Mental illness is such a devastating thing.  It can be far worse than physical illness.  When my brother had his first serious breakdown in 1973, we certainly didn’t understand what was happening.  Back then, there was far more stigma attached to mental illness, and few people talked about it.  It’s a shattering experience, and my brother had the worst of it, including ECT or electroshock treatments and powerful drugs like Stelazine and similar anti-psychotic drugs.

I was writing to a sympathetic attorney about my brother’s case today, and I thought maybe I’d share a little of what I wrote.  My brother’s situation, I wrote,

speaks to a larger point about how our government cares for the mentally ill, the lack of funding and so forth, something that’s not going to be fixed by an email by me.

Still, it’s a system that tends to see my brother as just another client, just another case file, just another court date, even just another billable moment.

Wouldn’t it be nice to have asylums in the true sense of that word for those among us who needed them?  But our government chooses to fund more F-35 jet fighters, more nuclear missiles, more police forces, and so forth.

The poor and mentally ill have no power because they have no lobbyists and very few advocates.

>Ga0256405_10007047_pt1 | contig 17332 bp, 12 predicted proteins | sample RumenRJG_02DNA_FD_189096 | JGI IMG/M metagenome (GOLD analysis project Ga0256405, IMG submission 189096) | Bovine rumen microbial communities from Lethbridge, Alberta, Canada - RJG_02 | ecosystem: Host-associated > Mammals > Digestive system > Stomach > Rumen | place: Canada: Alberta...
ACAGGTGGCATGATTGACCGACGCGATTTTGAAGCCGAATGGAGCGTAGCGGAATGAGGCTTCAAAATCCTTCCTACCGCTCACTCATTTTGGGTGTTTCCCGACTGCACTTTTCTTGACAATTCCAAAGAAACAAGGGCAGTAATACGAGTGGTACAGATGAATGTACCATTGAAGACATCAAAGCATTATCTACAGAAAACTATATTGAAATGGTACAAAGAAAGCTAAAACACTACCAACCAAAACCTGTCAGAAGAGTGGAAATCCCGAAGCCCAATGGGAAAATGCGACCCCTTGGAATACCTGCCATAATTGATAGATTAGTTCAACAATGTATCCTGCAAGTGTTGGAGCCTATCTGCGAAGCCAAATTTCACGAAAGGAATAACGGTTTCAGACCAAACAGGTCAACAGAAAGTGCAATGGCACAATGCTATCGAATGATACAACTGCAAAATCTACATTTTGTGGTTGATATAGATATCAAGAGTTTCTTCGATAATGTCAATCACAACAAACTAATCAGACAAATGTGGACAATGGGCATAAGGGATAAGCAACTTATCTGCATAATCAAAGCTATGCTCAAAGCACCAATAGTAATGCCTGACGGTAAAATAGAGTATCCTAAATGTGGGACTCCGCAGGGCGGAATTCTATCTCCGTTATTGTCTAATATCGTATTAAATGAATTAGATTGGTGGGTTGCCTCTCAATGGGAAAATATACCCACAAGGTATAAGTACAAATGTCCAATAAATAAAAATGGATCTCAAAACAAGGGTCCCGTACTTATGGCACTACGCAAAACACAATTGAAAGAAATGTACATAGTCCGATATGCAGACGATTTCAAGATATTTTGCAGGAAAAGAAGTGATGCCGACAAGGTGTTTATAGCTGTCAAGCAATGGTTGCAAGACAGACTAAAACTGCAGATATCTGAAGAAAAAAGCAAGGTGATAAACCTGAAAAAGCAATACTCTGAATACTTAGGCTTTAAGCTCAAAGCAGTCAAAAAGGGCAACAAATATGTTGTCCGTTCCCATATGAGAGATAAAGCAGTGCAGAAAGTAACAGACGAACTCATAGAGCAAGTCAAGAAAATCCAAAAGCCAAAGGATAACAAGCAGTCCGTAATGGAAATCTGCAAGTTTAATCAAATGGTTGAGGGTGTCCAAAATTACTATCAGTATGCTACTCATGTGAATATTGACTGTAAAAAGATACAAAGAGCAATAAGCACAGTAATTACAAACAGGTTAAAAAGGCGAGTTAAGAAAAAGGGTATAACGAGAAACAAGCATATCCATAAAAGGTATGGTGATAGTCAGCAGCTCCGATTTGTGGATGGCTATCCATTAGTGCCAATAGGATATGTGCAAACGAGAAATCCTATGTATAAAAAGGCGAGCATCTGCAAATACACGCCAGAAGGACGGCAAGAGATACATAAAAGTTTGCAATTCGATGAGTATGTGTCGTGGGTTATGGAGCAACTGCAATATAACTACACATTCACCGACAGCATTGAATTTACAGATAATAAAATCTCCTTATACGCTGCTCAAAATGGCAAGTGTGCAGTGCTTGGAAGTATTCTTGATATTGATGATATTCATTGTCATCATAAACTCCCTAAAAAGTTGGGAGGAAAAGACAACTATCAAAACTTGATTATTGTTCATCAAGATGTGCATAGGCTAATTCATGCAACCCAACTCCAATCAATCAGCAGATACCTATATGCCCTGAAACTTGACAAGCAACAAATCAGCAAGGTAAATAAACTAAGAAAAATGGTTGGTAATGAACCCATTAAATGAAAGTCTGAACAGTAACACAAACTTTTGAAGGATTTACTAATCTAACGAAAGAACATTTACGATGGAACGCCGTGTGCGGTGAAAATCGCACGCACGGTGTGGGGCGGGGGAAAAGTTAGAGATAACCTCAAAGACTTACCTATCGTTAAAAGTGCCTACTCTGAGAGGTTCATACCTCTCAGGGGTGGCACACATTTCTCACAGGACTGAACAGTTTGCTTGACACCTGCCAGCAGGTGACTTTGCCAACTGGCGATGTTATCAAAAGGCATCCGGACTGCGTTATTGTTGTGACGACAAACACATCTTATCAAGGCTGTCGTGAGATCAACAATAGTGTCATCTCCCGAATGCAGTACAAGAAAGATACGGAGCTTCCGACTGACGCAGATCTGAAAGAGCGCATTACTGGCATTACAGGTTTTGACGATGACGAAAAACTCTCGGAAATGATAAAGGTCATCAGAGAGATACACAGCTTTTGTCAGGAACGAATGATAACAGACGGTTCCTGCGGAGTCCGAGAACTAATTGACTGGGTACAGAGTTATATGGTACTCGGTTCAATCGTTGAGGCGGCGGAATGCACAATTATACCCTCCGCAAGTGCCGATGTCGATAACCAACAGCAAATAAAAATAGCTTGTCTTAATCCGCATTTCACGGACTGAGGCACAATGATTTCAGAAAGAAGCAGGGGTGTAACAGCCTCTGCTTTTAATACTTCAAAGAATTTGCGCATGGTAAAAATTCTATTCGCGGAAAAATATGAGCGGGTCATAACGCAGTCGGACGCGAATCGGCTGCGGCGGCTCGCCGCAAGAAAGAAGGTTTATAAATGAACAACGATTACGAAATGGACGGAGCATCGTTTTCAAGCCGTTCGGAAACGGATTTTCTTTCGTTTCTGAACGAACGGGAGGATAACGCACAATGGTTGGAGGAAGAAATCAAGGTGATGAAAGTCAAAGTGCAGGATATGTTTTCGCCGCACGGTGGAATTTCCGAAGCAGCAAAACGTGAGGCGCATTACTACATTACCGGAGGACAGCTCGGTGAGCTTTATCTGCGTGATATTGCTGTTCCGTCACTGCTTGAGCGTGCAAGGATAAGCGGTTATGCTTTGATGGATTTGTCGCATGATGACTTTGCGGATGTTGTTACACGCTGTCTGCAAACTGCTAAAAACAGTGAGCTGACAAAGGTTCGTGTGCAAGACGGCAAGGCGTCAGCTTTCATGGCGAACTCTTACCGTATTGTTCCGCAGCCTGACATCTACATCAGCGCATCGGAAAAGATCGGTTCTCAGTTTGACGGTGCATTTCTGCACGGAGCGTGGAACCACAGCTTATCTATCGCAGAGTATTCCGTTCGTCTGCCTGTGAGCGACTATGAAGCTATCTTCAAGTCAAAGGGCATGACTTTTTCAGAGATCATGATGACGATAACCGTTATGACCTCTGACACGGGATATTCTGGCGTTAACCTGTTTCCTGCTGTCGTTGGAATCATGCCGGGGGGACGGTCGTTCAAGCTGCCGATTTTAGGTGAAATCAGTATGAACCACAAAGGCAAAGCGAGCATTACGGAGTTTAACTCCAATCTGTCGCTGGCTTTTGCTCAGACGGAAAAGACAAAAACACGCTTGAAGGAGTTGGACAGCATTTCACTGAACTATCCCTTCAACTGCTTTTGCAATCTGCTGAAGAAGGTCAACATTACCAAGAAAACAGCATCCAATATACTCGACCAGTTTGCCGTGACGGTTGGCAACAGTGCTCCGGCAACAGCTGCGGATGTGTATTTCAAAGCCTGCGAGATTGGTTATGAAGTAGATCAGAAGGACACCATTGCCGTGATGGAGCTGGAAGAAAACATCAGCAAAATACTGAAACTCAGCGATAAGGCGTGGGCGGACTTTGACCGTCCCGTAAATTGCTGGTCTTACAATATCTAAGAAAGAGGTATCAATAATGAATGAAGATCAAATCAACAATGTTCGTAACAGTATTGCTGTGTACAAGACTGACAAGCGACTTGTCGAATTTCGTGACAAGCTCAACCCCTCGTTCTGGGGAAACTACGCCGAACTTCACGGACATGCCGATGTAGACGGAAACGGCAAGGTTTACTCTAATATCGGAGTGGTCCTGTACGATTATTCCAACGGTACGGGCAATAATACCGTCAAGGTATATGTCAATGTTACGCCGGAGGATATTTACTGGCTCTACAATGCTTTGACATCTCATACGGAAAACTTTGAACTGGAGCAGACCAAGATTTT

It’s a sign of the sickness of our society that we care so little for the sick.

That poor attorney got more than she bargained for.  But I truly believe a society can be judged by how it treats the poor, the sick, the unhoused, the desperate.  Our society tends to treat them like dirt, like losers, like a nuisance, even as the government gushes money for more police, more weapons, and more wars, whether internally or externally.

This is ultimately why our society is so sick.  Because we care so little for the neediest among us.

I’m sorry this is so depressing, and I plead guilty as well for not caring enough, for not acting instead of just blogging away about it.

Jesus healed the sick and dying and attracted society’s outcasts.  He praised the poor and railed against the rich.  Is it any wonder He was crucified?  So, we Americans invented our own Jesus, one who showers money on his believers, one who rewards them with happiness and health, a Santa Claus Jesus who gives out gifts to good little girls and boys.

And if you’re not “good”?  I guess you get to be homeless or dumped in a nursing home.  Next time, pray harder, loser.

We live in a sick society.